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Sustainable Investments: Overvalued or Fair?

Ethical and sustainable investments are gaining in popularity. As consumers become more educated on sustainability, recent years have seen a considerable push for sustainable investments. Ethical and sustainable investments are made with the view of helping society, the planet for a better climate, and to avoid causing harm or condoning unethical behaviour. 

In most cases, ethical investments are typically based on personal preferences and objectives held by individuals. For this reason, it is essential to make sure investing choices align with unique personal choices. 

(Image: Black Rock)

The UK ranks second-highest country in Europe for ethical and sustainable investing, and in 2019, ethical and sustainable funds grew from £7 billion in 2012 to £20billion. In the 1980s, the first ethical funds for UK investors were launched and ever since then, there has been an upwards spiral of demons for them as more clients are looking for sustainable investing opportunities. With this in mind, over 50% of UK investors have increased their holdings in sustainable investments over the past few years. But what does ethical and sustainable investing look like?

What is ethical and sustainable investing?

As there is a growing need to make a difference in the world we live in today, more consumers are becoming acutely aware of the benefits of recycling and reducing single-use plastics. Additionally, consumers are watching fuel consumption and, in some cases, also trying to reduce meat consumption. 

These ideologies can be seen as spilling into investment decisions as now, for many investors, where their money is being invested is a more critical issue than five years ago when the outcome was only based on money. Therefore, they are actively seeking out companies to invest in that are committed to making an environmental change.

Why is it growing in popularity?

Climate change has played a significant role in increasing not only environmental awareness but also in increasing the appeal for ethical investments. Investors worldwide are seeing the damaging effects of global warming, including rising sea levels and warmer temperatures, which is influencing them - whilst increasing concern for our planet and the impact consumers have on it.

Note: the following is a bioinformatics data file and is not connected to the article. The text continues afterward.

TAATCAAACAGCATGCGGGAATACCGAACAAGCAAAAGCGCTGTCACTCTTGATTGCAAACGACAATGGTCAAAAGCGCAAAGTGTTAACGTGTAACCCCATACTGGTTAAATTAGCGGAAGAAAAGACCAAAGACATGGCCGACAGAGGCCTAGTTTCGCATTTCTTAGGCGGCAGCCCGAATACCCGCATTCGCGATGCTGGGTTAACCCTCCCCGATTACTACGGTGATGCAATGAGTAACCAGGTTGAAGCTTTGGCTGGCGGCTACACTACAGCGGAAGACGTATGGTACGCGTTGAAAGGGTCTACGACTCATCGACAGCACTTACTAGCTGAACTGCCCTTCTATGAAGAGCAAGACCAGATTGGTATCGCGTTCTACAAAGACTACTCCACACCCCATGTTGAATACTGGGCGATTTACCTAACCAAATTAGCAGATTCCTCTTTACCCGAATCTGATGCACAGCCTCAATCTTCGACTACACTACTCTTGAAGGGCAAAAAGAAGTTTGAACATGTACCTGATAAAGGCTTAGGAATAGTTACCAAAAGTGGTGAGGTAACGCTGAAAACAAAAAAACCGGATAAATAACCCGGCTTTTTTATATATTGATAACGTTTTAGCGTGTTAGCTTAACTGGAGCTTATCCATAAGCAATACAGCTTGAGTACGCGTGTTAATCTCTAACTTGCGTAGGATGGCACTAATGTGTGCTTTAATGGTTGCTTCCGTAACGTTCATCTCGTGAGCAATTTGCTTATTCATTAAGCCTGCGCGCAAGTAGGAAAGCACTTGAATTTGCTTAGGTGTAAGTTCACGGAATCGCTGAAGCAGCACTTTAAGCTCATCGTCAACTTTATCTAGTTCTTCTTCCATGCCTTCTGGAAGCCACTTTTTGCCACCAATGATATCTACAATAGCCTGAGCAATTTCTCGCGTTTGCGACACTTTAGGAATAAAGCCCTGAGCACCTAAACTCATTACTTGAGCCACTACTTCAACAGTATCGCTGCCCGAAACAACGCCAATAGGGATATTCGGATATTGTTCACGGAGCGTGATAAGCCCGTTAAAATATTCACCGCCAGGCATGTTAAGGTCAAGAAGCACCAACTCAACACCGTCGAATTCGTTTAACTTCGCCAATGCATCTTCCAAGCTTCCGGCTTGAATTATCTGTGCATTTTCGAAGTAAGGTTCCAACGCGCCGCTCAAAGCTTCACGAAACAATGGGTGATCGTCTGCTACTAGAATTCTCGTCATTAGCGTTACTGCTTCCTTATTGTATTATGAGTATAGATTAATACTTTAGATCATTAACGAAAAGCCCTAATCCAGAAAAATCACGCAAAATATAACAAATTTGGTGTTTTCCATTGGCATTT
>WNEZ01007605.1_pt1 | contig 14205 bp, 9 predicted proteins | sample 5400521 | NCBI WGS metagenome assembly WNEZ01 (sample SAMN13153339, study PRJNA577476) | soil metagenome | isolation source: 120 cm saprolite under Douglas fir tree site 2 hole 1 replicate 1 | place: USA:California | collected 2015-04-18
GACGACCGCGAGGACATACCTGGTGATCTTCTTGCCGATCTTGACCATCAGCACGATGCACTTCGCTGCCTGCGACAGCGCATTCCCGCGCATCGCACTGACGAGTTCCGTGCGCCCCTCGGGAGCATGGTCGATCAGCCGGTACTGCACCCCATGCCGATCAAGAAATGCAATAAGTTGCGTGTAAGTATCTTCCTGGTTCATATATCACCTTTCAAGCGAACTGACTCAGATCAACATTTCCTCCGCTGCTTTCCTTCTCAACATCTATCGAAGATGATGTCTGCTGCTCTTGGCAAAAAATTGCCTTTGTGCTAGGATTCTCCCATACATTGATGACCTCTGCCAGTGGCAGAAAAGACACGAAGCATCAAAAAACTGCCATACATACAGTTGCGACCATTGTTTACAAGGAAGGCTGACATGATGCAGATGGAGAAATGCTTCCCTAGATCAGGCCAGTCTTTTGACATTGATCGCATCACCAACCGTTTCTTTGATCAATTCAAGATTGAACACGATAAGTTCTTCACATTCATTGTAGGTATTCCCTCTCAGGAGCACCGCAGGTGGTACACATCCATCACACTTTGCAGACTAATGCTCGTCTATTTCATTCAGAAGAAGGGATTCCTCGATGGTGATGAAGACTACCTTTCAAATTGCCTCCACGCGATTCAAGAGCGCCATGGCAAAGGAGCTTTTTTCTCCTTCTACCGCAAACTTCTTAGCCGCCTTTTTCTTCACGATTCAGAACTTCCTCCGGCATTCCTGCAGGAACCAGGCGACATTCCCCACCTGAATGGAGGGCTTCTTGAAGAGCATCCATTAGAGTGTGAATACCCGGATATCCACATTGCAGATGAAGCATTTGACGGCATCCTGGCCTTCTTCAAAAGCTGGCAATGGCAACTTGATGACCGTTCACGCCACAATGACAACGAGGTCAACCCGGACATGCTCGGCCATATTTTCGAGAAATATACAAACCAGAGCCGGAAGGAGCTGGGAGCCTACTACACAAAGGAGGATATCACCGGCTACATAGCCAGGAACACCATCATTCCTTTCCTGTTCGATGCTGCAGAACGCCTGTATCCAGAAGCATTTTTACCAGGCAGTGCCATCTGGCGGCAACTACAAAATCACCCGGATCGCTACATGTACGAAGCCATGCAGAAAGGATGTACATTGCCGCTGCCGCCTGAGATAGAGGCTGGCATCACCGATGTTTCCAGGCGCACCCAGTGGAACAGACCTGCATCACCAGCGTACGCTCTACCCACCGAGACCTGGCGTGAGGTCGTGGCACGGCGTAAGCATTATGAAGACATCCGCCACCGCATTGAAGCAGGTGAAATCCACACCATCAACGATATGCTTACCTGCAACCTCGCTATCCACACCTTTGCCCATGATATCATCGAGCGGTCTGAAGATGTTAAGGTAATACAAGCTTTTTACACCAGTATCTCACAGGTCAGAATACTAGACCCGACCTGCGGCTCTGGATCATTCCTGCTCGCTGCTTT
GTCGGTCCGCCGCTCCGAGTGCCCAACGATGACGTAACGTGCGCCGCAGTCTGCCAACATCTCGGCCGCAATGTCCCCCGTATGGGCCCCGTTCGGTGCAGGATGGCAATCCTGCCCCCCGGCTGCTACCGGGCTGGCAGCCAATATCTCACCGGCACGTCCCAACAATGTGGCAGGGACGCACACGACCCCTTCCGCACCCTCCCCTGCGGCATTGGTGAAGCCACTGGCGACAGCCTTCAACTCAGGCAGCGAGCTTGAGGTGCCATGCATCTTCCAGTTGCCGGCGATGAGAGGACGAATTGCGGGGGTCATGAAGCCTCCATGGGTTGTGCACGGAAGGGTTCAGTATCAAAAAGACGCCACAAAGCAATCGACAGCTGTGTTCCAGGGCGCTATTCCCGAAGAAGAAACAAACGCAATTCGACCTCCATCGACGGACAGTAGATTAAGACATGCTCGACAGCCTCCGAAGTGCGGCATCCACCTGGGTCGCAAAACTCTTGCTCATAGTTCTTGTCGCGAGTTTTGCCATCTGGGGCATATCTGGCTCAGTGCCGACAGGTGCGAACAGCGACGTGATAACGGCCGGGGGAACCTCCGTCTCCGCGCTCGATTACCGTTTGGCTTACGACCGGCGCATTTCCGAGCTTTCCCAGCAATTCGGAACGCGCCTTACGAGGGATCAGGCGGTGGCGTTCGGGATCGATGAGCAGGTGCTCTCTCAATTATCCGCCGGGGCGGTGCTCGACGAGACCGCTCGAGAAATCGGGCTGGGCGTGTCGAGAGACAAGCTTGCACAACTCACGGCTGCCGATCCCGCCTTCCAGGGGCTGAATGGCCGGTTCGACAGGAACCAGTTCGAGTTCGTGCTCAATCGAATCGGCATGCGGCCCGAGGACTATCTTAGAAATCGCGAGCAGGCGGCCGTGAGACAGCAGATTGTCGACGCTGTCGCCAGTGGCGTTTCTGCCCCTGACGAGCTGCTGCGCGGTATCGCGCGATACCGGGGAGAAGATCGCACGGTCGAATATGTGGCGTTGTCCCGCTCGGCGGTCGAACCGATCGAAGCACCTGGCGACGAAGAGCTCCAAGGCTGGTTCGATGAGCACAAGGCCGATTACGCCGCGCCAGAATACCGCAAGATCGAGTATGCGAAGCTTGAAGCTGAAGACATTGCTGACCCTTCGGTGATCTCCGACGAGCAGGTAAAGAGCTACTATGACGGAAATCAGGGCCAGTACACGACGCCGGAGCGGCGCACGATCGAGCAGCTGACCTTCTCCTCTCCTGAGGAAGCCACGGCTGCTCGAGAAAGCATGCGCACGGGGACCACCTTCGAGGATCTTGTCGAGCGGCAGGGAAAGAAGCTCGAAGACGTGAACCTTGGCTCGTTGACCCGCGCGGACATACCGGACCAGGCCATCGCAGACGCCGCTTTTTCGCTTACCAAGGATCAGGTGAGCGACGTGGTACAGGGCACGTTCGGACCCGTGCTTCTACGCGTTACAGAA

(Image: Visual Capitalist)

Today, investors want their money to positively impact the future of the planet and work with companies with an ethical ethos that they feel can be backed. Investors also want clarity with updates on how their money is being used, so they are fully aware of what they’re investing in. 

Is sustainable investing overvalued?

One of the biggest misconceptions of sustainable investing is that individuals are compromising their portfolio performance because of how unfair the investment rates are or how many companies are excluded from their portfolio. 

However, many companies that follow a strong environmental and social governance (ESG) mantra are likely to have better levels of success over time with the advantage of having fewer risks. This also includes corruption, fraud and bribery from more prominent stakeholders and investors. 

(Image Source: Early Metrics)

Positive ESG factors can be used to identify well-managed companies. However, they can also be used to identify organisations that are more than likely to come under pressure from regulatory changes, customer attitudes and, most importantly, environmental changes. 

Many consider ESG funds to be overvalued but in reality, not only have they had a positive year, the focus on the types of companies they work with is most definitely fit for the future, making them fair. In addition, ESG funds are heavily weighted towards big tech organisations, which, with no surprise, have had a tremendous year thanks to the covid-19 pandemic, which makes the value higher. 

Sustainability meets governance 

Supporting businesses that are focused on reducing the use of fossil fuels, improving health, reducing their carbon footprints and meeting the green needs of the planet are seemingly reasonable approaches to building long-term financial resilience to an investment portfolio. 

However, as money is beginning to flood in from investors, it does pose the question of the value of the investment. Due to the popularity rather than the substance of what the firm does. For this reason, will governance need to be launched in a way that helps to price assets and investments that become increasingly popular, making sure they are working for the investors rather than ripping them off?

For sustainable investments to carry on into the future and to remain popular, there needs to be a clear and governed way to make sure investors feel confident in their choices. Many investors need to know the firm is successful at working towards a better tomorrow and feel confident enough to part with their money and invest without questioning the ethics behind their decision.

Investment has taken off in enormous ways throughout the pandemic and has seen an influx of young investors taking interest. It’s for this reason that it’s significant to provide this type of investment moving forward.

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